One can perhaps look for clues in former finance minister Arun Jaitley’s 2017-18 budget, presented just 10 days before UP’s first phase of assembly polls in 2017. “My overall approach, while preparing this budget, has been to spend more in rural areas, infrastructure and poverty alleviation and yet maintain the best standards of fiscal prudence,” he said in his budget speech. Jaitley divided his budget proposals into 10 distinct themes of which at least four were apparently meant for voters in poll-bound states. These were doubling of farmers’ income, providing employment and basic infrastructure to rural population, energising youth through education, skill and jobs, and strengthening social security, health care and affordable housing for the poor and the underprivileged. He also promised the completion of 1 crore houses by 2019 for the homeless and those living in kutcha houses and reiterated the Stand Up India scheme that supports Dalit, tribal and women entrepreneurs.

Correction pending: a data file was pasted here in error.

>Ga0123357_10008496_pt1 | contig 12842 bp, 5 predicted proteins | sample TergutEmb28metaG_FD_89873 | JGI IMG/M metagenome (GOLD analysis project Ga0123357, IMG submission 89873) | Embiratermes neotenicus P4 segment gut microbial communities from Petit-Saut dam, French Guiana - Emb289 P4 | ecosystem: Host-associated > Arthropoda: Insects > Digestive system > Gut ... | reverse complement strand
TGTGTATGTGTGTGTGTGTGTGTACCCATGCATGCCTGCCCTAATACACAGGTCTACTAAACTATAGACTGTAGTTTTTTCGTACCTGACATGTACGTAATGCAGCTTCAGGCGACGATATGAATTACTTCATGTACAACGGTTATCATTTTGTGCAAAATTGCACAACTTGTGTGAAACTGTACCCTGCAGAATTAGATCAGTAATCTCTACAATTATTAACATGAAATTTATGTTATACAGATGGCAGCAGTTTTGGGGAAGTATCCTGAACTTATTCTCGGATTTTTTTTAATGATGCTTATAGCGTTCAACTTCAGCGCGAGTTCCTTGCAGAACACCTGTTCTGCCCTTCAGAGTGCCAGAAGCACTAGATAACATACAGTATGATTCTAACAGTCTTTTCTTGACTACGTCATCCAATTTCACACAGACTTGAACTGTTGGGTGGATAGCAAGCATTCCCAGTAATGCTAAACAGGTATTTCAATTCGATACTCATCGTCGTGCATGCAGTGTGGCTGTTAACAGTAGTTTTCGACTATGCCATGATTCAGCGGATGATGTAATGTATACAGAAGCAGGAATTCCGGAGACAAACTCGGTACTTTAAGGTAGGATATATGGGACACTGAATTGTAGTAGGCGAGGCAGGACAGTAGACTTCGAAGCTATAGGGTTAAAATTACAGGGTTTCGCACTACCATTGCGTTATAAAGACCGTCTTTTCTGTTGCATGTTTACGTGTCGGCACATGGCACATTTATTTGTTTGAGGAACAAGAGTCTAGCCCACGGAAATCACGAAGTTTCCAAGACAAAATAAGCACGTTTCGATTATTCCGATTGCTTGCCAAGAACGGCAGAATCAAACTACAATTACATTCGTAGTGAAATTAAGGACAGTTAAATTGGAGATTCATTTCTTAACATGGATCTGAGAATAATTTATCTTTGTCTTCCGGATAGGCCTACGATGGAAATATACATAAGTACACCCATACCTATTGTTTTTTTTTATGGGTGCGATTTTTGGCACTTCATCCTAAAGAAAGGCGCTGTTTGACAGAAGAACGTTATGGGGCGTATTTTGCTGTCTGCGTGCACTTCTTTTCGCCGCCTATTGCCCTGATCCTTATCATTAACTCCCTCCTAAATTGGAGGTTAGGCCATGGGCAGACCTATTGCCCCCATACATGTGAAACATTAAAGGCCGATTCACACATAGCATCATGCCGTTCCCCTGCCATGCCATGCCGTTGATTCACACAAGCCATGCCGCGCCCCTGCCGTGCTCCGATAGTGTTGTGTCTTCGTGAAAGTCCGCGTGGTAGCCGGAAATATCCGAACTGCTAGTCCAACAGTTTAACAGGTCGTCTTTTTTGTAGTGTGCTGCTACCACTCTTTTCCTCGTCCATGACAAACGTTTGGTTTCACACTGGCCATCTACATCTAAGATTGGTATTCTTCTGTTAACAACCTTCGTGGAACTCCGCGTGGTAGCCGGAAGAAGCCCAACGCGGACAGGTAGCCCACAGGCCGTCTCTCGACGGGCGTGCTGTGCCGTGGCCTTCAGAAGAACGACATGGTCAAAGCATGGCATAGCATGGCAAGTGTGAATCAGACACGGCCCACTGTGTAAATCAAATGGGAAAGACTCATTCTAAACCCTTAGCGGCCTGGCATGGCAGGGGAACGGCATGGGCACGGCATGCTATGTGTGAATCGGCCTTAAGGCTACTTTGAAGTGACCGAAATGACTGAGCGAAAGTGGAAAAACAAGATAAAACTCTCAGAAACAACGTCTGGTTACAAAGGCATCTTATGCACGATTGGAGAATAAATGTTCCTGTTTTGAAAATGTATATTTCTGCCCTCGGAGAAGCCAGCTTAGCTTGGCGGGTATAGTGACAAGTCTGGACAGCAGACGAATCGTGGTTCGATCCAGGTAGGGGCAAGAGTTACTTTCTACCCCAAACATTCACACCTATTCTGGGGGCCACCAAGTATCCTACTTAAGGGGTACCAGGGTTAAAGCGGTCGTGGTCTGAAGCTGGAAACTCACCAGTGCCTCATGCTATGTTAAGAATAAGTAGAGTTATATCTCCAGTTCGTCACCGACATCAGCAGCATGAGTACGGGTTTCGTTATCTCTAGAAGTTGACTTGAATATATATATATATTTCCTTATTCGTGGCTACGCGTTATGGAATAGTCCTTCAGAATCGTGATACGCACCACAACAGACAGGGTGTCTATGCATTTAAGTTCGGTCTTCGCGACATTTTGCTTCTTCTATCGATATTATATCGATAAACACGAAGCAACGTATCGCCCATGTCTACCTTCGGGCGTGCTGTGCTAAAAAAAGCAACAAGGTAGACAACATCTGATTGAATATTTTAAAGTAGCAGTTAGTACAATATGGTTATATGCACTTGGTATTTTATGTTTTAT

It won’t be surprising if Sitharaman takes a leaf out of Jaitley’s book.
But that may not be enough. The budget would have a positive impact on voters if the FM succeeds in creating a feel-good factor. Would she offer some relief to middle-class taxpayers although relaxations in personal income tax will have a limited appeal among rural voters in UP or Uttarakhand? Or, would she hike the tax on the super-rich (at present the highest tax rate, including surcharge, on income is 43%) , mainly as a political message rather than as a tax mop-up tool?
ET spoke to three senior tax experts. Vikas Vasal, national managing partner (tax) in Grant Thornton, says, “Despite economic compulsions, if no tax rates are increased or no new taxes are introduced, it would be a big relief this year.” He adds that it will be a tightrope walk for the government to meet the expectations of different stakeholders and to meet fiscal targets as well. “We are still not out of the pandemic and do not know what is in store for the next fiscal year,” he says.